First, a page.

The Los Angeles Chargers nearly lost the spark on their first day as the Los Angeles Chargers. First, they officially revealed what we all knew was coming: They were officially moving from San Diego. That came with a new lightning L.A. logo, which was panned viciously until the team announced it wasn’t its official logo. Then the Rams, their apparent crosstown rivals, announced they were hiring a new head coach, Sean McVay, making him the youngest head coach in NFL history. Chargers ownership waited years for this day, and they couldn’t even ensure that they’d get all the headlines on Day 1 of their existence.
But the San Diego Chargers of Los Angeles refused to get elbowed out of the spotlight. Late Thursday, NFL Network’s Ian Rapoport reported that they were finalizing a deal with their own first-time head coach, Anthony Lynn of the Bills.
Lynn’s had a bit of a whirlwind, too. In September, he was promoted from his job as the Bills running backs coach to the team’s offensive coordinator after the firing of Greg Roman. In December, he was promoted to interim head coach after the firing of Rex Ryan. Buffalo passed him over for the full-time job, so he’s moving on to a slightly warmer environment.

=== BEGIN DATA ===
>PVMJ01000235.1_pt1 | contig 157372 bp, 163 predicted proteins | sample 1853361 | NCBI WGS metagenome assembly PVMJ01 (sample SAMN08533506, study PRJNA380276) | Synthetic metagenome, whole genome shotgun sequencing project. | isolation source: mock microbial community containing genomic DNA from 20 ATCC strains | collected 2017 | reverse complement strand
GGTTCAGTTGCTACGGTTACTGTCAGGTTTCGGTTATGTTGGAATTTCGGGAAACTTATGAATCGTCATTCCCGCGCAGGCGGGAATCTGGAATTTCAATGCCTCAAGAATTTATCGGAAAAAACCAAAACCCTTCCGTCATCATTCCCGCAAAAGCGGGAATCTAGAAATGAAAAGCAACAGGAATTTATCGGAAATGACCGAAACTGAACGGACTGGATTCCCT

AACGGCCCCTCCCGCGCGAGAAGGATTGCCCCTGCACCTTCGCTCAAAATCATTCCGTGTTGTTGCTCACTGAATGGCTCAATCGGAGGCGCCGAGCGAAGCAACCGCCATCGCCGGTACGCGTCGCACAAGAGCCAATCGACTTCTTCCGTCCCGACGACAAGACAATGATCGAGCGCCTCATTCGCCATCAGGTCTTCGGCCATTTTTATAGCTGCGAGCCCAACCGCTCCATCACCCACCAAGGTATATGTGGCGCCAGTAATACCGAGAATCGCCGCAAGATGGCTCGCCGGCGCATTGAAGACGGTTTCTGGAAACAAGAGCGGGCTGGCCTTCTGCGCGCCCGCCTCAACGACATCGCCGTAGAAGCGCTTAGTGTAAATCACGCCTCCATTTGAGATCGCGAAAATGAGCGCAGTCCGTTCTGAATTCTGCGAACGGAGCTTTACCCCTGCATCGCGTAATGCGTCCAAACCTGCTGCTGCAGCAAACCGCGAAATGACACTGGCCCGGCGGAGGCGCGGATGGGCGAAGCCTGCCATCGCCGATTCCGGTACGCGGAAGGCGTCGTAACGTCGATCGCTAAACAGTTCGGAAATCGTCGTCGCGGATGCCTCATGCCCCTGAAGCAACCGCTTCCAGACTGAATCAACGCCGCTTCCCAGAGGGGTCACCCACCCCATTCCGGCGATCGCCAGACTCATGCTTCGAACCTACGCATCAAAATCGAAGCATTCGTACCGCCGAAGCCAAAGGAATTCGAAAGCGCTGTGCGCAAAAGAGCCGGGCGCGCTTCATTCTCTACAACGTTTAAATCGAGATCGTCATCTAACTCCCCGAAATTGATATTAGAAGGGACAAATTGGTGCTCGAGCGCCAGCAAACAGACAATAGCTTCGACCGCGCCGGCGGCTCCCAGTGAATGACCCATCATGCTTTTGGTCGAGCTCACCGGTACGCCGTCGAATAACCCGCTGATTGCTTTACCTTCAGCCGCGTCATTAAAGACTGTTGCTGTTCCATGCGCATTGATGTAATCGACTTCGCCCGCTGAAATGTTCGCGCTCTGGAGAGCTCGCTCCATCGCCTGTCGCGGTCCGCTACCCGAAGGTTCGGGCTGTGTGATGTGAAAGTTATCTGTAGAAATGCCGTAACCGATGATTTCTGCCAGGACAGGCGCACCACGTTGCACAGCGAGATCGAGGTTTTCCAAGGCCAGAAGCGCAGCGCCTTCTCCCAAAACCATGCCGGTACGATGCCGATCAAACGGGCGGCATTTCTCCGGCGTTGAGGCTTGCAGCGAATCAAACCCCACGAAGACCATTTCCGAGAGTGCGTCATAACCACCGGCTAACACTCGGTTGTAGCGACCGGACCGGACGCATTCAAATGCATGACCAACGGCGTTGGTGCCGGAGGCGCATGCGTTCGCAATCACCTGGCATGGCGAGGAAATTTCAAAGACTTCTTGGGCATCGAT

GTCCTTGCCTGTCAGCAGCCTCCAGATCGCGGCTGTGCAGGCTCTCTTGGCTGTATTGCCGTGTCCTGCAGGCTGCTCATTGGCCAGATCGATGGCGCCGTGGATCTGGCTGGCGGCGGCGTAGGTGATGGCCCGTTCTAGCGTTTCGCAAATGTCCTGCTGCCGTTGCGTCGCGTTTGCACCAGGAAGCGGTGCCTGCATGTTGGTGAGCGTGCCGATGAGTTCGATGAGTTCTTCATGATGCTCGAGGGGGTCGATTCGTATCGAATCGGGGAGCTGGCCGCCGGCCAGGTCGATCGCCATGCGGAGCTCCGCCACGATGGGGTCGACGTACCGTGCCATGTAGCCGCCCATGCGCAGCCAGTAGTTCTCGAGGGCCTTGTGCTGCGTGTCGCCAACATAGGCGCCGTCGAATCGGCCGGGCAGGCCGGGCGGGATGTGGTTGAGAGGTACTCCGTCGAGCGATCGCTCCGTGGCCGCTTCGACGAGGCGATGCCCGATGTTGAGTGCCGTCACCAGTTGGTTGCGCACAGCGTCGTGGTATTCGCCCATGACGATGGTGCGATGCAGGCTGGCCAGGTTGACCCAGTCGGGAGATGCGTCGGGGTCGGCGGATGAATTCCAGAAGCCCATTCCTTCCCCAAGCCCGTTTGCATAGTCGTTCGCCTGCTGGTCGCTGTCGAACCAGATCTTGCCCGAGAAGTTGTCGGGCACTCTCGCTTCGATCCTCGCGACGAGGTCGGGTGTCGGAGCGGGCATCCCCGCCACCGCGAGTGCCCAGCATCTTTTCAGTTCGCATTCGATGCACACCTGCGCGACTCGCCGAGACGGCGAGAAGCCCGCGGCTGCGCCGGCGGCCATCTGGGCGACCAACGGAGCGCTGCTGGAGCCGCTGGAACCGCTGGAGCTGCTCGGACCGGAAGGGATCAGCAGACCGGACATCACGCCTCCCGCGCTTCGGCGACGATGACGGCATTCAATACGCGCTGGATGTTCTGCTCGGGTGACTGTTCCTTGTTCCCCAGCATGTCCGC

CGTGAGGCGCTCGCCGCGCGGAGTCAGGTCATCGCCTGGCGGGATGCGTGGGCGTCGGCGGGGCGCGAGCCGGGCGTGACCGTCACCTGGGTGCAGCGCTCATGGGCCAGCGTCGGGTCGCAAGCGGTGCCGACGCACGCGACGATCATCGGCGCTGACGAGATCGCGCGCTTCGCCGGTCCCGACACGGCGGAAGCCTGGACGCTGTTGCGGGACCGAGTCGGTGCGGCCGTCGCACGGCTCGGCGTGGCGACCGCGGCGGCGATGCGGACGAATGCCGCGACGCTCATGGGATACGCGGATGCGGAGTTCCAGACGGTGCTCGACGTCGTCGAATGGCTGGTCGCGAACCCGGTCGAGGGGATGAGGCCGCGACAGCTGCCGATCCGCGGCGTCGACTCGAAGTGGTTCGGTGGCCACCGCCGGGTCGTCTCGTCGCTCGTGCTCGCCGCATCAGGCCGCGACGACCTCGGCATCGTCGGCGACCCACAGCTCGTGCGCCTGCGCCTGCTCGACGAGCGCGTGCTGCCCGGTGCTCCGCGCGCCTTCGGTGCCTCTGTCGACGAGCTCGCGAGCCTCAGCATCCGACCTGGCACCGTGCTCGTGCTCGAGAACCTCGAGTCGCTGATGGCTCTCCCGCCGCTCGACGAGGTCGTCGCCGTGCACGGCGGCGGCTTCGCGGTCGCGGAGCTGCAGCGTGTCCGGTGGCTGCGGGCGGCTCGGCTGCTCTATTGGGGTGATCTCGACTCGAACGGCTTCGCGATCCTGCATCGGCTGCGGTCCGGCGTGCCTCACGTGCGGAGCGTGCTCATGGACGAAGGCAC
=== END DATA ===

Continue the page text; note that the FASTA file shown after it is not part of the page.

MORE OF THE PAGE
That gives Lynn a total of 14 weeks as an offensive coordinator and a total of one week as a head coach. Normally I’d say “we can’t know what to expect from a coach with so little upper-level coaching experience,” but with Lynn, we have a pretty good idea. He’s a Rex Ryan protégé, and Ryan’s philosophy was “ground and pound.” Lynn helped facilitate that both with the Jets and the Bills. He’s been a running backs coach for almost his entire career, and he’s been one of the league’s best.
In both of his years with the Bills, they led the NFL in yards per carry and total yards. This year, they were miles ahead of the competition, averaging 5.3 yards per carry when nobody else averaged more than 4.9. When he coached with the Jets, the team’s run game was good enough to get to the AFC championship game twice with Mark Freakin’ Sanchez at quarterback.
Hiring a coach likely to have a run-first philosophy in 2017, though, seems a little bit like trying to start a relationship by taking out personal ads in the paper in 2017. I’m not sure that was ever a good idea, and it’s especially a bad one now that we’ve invented 40,000 more efficient strategies for what you’re trying to do. Even if it’s the best personal ad ever, it still seems misguided.
It also seems like a strange call for the Chargers, who finished 26th or worse in rushing yardage in their past three seasons. Any of their successes in the post–LaDainian Tomlinson era have been entirely due to Philip Rivers.
At the very least, Lynn’s Chargers will be different, both from their old selves and the other team in Los Angeles.
They’ll have to be. We’re not completely sure Los Angeles wants even one NFL team, and now it has two. There will be a war between them to attract new fans. It’s possible both will lose, but at least they’ll fight.